Mutated transthyretin (TTR) causes familial amyloid polyneuropathy, a neurodegenerative disorder characterized by TTR deposition in the peripheral nervous system (PNS). The origin/reason for TTR deposition in the nerve is unknown. Here we demonstrate that both endogenous mouse TTR and TTR injected intravenously have access to the mouse sciatic nerve. We previously determined that in the absence of TTR, both neurite outgrowth in vitro and nerve regeneration in vivo were impaired. Reinforcing this finding, we now show that local TTR delivery to the crushed sciatic nerve rescues the regeneration phenotype of TTR knock-out (KO) mice. As the absence of TTR was unrelated to neuronal survival, we further evaluated the Schwann cell and inflammatory response to injury, as well as axonal retrograde transport, in the presence/absence of TTR. Only retrograde transport was impaired in TTR KO mice which, in addition to the neurite outgrowth impairment, might account for the decreased regeneration in this strain. Moreover, we show that in vitro, in dorsal root ganglia neurons, clathrin-dependent megalin-mediated TTR internalization is needed for TTR neuritogenic activity. Supporting this observation, we demonstrate that in vivo, decreased levels of megalin lead to decreased nerve regeneration and that megalin's action as a regeneration enhancer is dependent on TTR. In conclusion, our work unravels the mechanism of TTR action during nerve regeneration. Additionally, TTR presence in the nerve, as is here shown, may underlie its preferential deposition in the PNS of familial amyloid polyneuropathy patients.
When mutated, transthyretin (TTR) is related to familial amyloid polyneuropathy (FAP) (Saraiva 2001), a neurodegenerative disorder characterized by extracellular deposition of TTR aggregates and amyloid fibrils, particularly in the peripheral nervous system (PNS) (Andrade, 1952). As a consequence of TTR deposition, axonal degeneration arises, ending up in neuronal loss. Several clues have emerged as to the molecular mechanisms of TTR-mediated cellular toxicity leading to neurodegeneration in FAP (Sousa and Saraiva, 2003). The origin of TTR deposited in the PNS of FAP patients is however unknown. TTR is mainly synthesized by the liver and the choroid plexus that are respectively the sources of TTR in the plasma and CSF. TTR was reported as being expressed in the PNS, namely by glial cells of dorsal root ganglia (DRG) (Murakami et al., 2008). However, this issue was clarified in a subsequent study showing that TTR synthesis does not occur in DRG cells (Sousa and Saraiva, 2008). Under physiological conditions serum-free human and rat nerve endoneurial fluid display TTR immunoreaction (Saraiva et al., 1988). TTR may have access to the nerve through the blood-nerve barrier (BNB), and/or through contact between peripheral nerve roots and CSF, where TTR is present in high levels. In fact, in recipients of FAP livers, i.e., after domino liver transplantation, TTR deposits are found within the nerve of the recipients, suggesting that plasma TTR (synthesized in the liver) can cross the BNB (M. M. Sousa et al., 2004).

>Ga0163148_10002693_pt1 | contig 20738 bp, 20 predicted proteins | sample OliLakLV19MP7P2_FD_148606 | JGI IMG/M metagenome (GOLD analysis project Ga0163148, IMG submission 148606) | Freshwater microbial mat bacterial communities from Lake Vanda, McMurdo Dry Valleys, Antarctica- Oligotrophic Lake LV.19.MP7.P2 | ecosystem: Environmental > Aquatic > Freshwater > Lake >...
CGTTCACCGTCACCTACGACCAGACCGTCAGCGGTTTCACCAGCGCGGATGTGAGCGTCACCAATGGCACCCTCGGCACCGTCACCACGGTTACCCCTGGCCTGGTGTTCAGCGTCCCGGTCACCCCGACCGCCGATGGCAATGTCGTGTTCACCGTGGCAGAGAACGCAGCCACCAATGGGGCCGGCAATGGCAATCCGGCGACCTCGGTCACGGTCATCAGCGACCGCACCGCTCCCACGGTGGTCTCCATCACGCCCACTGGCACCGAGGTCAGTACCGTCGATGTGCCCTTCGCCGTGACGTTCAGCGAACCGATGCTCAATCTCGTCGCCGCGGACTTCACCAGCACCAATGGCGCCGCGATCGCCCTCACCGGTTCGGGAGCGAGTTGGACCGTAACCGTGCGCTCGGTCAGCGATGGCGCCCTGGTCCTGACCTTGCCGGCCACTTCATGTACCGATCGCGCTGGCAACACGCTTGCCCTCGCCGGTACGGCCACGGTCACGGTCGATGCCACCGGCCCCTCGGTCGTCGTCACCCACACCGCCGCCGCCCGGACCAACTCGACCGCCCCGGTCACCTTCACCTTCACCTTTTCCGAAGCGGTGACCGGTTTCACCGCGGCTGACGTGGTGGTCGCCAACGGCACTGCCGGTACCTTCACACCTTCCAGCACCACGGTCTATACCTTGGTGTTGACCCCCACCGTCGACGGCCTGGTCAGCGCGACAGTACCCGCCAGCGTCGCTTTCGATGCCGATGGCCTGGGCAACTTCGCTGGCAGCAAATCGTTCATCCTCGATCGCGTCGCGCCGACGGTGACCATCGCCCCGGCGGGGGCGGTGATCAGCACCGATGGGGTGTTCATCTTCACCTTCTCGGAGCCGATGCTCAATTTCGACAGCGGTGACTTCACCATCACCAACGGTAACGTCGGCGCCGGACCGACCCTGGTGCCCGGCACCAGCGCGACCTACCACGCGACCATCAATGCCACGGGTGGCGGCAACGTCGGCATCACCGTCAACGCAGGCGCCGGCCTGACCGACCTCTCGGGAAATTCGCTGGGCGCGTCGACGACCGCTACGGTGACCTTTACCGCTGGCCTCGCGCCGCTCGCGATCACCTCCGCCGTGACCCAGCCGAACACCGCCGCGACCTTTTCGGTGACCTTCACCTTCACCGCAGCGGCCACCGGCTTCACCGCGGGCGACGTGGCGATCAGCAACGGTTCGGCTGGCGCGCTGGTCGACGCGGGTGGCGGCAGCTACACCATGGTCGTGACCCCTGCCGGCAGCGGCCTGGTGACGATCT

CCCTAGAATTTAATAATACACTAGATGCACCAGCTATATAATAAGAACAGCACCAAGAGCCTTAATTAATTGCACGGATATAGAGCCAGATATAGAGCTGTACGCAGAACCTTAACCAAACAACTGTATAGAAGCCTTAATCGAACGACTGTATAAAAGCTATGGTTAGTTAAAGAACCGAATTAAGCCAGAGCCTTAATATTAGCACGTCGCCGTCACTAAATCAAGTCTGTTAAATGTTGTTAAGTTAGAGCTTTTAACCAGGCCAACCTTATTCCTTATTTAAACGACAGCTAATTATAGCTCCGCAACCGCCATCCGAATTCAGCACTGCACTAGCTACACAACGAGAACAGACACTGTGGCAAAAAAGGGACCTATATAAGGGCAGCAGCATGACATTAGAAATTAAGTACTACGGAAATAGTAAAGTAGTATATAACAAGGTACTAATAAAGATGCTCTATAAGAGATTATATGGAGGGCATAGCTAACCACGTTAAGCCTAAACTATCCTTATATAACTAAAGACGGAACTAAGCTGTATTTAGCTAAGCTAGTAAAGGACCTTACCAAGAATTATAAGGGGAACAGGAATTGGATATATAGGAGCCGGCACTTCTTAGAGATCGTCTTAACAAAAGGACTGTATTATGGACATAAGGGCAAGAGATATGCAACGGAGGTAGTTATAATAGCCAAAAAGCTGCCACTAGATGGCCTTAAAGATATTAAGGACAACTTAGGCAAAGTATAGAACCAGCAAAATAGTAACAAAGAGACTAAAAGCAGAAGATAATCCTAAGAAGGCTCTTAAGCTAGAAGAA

Apart from being a transporter of thyroxine (T4) and retinol, TTR has been described as having functions related to the nervous system, namely to be involved in cognition (Brouillette and Quirion, 2008), behavior (J. C. Sousa et al., 2004), and neuropeptide processing (Nunes et al., 2006). In the case of the PNS, it was demonstrated that TTR enhances peripheral nerve regeneration (Fleming et al., 2007). In that study, TTR knock-out (KO) mice presented delayed functional and morphological recovery after nerve injury, as assessed from a decreased number of myelinated and unmyelinated axons in the course of regeneration. TTR capacity to enhance nerve regeneration was unrelated to neuronal survival as the absence of TTR was not accompanied by increased neuronal loss. In transgenic mice expressing human TTR in neurons, in a TTR KO background, the delayed regeneration of TTR KO mice was rescued, reinforcing that TTR enhances nerve regeneration (Fleming et al., 2007). Additionally, absence of TTR was found to be related to a decreased ability of DRG neurons to grow neurites in vitro: cells grown without TTR displayed a reduced number of neurites, as well as a decreased size of the longest neurite (Fleming et al., 2007). This TTR neuritogenic effect was demonstrated to be independent of its major ligands, retinol and T4. The newly described TTR role in peripheral nerve biology might explain why, when mutated, the protein preferentially accumulates in the PNS. Yet, the means through which TTR increases regeneration is unknown.
In the current work, we aimed at finding the mechanism through which TTR enhances nerve regeneration and neurite outgrowth.
Materials and Methods